Donald Tsang

Good times

PUBLISHED : Saturday, 30 June, 2012, 12:00am
UPDATED : Saturday, 30 June, 2012, 12:00am


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At an exhibition in Beijing to celebrate the 15th anniversary of Hong Kong's handover, Vice-President Xi Jinping praised outgoing chief executive Donald Tsang Yam-kuen for his leadership and contributions towards the city over the past seven years. Xi is a leading central government official in charge of Hong Kong and Macau affairs. His evaluation of Tsang and praise for him were fair and just.

Since the chief executive election in March, when most people believed the focus would be on the transition of power, Tsang has faced a barrage of criticism over his close links with tycoons. Most baffling is that the negative publicity seems to have increased as his term draws to a close. Why is there a need to stir public sentiment against him? What's the value of attacking him so ferociously?

Most of the negative reports concern his personal integrity; portraying him as a corrupt official and fanning the anti-rich and powerful sentiment at a time when the wealth gap is driving a wedge between the haves and have-nots. The political objective is clear - to disregard his achievements and, ultimately, discredit those central government officials who supported him.

In the end, Beijing came to acknowledge Tsang's unrelenting efforts to maintain stability, prosperity and long-term development. No one can deny his contributions if the evaluation is based on facts and logic. Tsang fulfilled more than 120 tasks and policy objectives in his seven years. He was unable to fulfil only three policy objectives - to reduce profits tax, improve air quality and implement the fair competition legislation.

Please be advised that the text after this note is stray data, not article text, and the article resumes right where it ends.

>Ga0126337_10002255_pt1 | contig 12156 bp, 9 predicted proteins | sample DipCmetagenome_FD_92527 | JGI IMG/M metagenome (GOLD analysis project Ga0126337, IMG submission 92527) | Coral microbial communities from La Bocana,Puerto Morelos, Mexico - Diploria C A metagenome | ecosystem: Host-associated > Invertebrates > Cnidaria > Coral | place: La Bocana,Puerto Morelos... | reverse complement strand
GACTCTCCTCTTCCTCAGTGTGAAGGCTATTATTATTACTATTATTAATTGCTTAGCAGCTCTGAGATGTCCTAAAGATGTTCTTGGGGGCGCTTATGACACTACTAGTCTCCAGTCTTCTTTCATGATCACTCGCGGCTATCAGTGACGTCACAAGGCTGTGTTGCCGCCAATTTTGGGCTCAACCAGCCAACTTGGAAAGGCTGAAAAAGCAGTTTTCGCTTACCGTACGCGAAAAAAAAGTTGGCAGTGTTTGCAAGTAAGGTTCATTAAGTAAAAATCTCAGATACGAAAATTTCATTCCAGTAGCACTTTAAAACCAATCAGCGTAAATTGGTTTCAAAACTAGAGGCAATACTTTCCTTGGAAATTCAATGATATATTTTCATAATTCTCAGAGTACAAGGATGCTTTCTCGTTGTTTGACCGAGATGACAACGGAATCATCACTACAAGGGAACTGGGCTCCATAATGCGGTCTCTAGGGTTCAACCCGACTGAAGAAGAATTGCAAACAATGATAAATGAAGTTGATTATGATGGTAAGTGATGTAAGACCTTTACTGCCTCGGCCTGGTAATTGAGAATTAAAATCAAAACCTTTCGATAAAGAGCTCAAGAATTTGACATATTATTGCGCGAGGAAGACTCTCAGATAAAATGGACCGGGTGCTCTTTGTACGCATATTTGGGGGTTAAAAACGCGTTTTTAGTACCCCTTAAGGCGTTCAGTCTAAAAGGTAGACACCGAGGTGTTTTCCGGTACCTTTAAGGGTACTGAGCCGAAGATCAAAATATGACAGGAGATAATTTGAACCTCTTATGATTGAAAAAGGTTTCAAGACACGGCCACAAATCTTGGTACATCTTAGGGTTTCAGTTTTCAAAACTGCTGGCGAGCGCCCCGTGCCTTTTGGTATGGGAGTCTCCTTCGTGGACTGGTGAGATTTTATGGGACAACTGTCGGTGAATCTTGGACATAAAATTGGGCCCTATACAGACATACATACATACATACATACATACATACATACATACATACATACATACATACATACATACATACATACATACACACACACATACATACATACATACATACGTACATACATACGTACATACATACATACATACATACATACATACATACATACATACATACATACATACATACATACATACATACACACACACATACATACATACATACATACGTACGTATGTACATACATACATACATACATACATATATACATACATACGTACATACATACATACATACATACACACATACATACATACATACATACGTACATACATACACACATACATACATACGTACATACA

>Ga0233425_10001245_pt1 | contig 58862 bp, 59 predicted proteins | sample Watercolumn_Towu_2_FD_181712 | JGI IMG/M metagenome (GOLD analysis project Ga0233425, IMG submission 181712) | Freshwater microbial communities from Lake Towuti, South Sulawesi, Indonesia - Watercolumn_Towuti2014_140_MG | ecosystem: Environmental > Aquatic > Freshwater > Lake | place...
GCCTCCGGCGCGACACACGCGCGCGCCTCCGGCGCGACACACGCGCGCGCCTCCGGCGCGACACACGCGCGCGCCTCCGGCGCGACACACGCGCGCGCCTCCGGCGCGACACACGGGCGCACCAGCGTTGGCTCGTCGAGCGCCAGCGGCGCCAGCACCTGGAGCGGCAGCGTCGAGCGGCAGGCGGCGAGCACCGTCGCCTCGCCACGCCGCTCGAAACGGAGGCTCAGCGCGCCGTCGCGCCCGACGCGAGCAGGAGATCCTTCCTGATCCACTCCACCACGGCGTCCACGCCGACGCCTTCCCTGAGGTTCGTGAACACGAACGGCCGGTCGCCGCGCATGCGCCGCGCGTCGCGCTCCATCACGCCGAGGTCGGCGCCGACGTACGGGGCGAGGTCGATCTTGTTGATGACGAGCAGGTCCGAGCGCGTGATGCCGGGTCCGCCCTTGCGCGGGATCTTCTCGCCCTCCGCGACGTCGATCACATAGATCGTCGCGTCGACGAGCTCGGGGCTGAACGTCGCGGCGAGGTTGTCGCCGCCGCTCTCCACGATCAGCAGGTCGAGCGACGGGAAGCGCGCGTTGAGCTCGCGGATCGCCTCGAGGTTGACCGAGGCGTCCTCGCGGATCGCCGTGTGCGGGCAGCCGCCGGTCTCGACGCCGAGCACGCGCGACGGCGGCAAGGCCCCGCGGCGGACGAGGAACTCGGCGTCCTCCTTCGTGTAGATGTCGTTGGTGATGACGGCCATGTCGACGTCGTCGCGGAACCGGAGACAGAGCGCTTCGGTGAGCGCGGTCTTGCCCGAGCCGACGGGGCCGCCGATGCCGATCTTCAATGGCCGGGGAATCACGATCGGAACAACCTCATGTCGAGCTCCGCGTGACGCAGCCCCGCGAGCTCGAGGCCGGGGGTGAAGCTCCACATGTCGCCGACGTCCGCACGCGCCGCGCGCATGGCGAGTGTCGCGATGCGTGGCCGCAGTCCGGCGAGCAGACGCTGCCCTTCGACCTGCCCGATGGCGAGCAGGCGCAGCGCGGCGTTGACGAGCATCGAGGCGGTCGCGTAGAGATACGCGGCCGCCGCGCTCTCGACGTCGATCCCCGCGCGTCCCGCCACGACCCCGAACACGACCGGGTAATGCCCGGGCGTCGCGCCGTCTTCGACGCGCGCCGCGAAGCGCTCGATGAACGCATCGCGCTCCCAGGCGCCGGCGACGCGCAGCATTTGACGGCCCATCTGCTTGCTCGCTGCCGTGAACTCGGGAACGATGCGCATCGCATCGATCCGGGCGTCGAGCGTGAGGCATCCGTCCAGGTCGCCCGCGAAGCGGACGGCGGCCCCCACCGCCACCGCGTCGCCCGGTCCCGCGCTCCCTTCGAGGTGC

It is true the wealth gap has worsened and income disparity has reached a four-decade high. But this problem is not unique to Hong Kong. Over the past five years, Tsang allocated some HK$20 billion to address poverty. Following this redistribution of wealth, tax rebates and welfare rises, the income disparity is no different from when he took over. He also introduced the minimum wage to improve the quality of life for low-income workers. This helped bring the unemployment rate to a new low of 3.2 per cent; definitely one of his biggest successes.

His other major achievement is maintaining a stable economy. Hong Kong managed to sail through the global financial crisis in 2008 and overcome many financial difficulties. During the hard times, Tsang promoted policies that supported small and medium-sized enterprises and stabilised the property and stock markets. The introduction of the Closer Economic Partnership Arrangement and the policy to allow individual mainland travellers to visit the city in 2006 breathed new life into the economy. Before Tsang took over, Hong Kong faced a deficit budget year after year. He turned the situation around.

Of course, without the extensive support from Beijing, Hong Kong would not be where it is today. As Tsang's good friend, it is difficult for me to appear fair when weighing up his achievements and failures. I think it is best to wait until the new chief executive, Leung Chun-ying, has been in power for a while in order to do an objective comparison.

Albert Cheng King-hon is a political commentator. From next week, his two weekly columns will be combined and will appear on Fridays